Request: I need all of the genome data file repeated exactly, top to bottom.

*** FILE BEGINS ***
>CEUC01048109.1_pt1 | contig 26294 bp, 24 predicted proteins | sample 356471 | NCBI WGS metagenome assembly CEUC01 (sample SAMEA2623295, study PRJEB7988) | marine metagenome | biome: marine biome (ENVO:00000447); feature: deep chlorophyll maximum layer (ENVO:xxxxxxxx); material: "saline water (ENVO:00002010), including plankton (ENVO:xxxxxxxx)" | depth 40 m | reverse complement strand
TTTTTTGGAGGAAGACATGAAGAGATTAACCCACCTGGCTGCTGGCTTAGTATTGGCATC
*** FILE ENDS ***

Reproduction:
>CEUC01048109.1_pt1 | contig 26294 bp, 24 predicted proteins | sample 356471 | NCBI WGS metagenome assembly CEUC01 (sample SAMEA2623295, study PRJEB7988) | marine metagenome | biome: marine biome (ENVO:00000447); feature: deep chlorophyll maximum layer (ENVO:xxxxxxxx); material: "saline water (ENVO:00002010), including plankton (ENVO:xxxxxxxx)" | depth 40 m | reverse complement strand
TTTTTTGGAGGAAGACATGAAGAGATTAACCCACCTGGCTGCTGGCTTAGTATTGGCATC